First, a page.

URI announces Dana Shugar Colloquium schedule
Women & the Civil Rights Movement talk kicks off series, Feb. 10
KINGSTON, R.I -- January 27, 2009 -- The University of Rhode Island Women's Studies Program announces its annual Dana Shugar Colloquium series schedule of lectures by distinguished URI faculty members. The talks, free and open to the public, are held at 4:30 p.m. in Room 402, Lippitt Hall, 5 Lippitt Road, Kingston. The talks are also part of coursework for the Women's Studies Graduate Certificate Program for matriculating and non-matriculating students.
Rob Widell, an assistant professor of history, will kick off the series Tuesday, Feb.10
. His talk, “Familiar Issues, New Directions: Black Women and the Long Civil Rights Movement in Birmingham,” will explore the ways black women of the late 1960s and 1970s were at the forefront of a "new phase" of the Civil Rights Movement in which African Americans sought to address longstanding concerns related to housing, health care, poverty, and police brutality.
Widell is currently revising a book manuscript entitled, To Stay and Fight: Birmingham, Alabama, and the Modern Black Freedom Struggle. The manuscript focuses on the grassroots organizing efforts of African Americans in Birmingham, Ala., during the years following that city's well-known civil rights protests of 1963. In so doing, it contributes to the ongoing reassessment 20th century black protest based in the concept of a "Long Civil Rights Movement."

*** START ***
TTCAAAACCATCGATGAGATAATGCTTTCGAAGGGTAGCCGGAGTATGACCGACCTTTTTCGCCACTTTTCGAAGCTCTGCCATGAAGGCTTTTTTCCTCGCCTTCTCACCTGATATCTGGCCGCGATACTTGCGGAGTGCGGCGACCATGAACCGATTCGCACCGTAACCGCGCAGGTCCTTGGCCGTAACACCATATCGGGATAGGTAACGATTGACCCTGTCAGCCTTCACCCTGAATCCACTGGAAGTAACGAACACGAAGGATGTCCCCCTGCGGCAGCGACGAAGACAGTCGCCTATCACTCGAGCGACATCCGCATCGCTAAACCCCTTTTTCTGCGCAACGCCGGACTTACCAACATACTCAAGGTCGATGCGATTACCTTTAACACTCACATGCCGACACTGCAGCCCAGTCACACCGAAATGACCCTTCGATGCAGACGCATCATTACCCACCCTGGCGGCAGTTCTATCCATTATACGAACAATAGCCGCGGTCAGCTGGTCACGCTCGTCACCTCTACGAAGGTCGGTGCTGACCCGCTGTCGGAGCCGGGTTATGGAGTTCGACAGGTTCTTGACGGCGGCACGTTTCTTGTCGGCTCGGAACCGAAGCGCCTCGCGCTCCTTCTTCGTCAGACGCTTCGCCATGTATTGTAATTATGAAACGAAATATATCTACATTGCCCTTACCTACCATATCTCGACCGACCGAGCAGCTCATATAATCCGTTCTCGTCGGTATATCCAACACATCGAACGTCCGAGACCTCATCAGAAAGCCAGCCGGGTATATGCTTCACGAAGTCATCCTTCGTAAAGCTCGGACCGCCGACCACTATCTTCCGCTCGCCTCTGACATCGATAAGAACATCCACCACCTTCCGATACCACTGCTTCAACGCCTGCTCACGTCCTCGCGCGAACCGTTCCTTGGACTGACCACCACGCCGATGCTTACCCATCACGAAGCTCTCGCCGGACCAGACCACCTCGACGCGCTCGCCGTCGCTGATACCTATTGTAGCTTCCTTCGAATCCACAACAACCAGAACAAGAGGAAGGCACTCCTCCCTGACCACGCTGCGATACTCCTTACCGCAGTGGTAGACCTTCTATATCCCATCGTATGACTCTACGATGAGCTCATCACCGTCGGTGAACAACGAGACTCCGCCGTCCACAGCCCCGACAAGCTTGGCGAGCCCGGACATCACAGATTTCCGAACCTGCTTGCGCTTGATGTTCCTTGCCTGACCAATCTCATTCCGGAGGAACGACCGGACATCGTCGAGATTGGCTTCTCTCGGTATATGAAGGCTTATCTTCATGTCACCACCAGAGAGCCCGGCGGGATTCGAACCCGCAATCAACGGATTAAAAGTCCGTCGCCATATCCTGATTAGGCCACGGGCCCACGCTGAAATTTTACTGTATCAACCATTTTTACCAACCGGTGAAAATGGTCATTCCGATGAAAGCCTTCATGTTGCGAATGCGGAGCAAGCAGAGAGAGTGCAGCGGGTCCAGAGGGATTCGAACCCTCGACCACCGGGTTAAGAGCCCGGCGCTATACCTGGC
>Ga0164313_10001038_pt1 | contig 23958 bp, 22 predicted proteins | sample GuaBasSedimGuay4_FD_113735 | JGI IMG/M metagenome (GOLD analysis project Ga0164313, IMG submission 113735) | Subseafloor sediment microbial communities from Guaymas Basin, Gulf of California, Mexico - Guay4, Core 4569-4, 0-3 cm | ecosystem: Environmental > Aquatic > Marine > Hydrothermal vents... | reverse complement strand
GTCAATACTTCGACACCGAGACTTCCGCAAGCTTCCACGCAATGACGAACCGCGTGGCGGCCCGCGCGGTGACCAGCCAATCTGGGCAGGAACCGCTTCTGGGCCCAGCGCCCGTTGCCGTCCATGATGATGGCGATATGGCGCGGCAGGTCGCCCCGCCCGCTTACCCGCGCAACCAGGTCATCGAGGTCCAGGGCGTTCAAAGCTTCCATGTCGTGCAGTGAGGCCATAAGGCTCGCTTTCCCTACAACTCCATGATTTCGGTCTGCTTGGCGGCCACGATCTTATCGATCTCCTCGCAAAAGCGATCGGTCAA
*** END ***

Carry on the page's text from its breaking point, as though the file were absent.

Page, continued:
Using police surveillance files, alternative media, court papers, municipal government records, and oral interviews with participants, Widell documents this continuing movement and situates it within a longer 20th Century black freedom struggle.
He received his bachelor of arts in religion and African-American Studies from Duke University and his master of arts and doctorate in history from Emory University. He grew up in Alabama and has lived and taught in North Carolina, Atlanta, Colorado, and New Orleans before settling in Rhode Island in 2004.
The schedule for the rest of the series follows:
Tuesday, Feb. 17
, Vanessa Quainoo (African and African American Studies): "'Cry Elmina': A Reader's Theatre"
TO BE RESCHEDULED
, Stephen Barber (English): "Pacifism between Politics and Ethics: Virginia Woolf's Last Acts"
Tuesday, April 21
, Annemarie Vaccaro (Human Development and Family Studies): "Using Critical Race Theory and Feminist Perspectives to Explore the Intersections Between the Race, Gender, and Educational Engagement of Non-Traditional Age Undergraduate Women."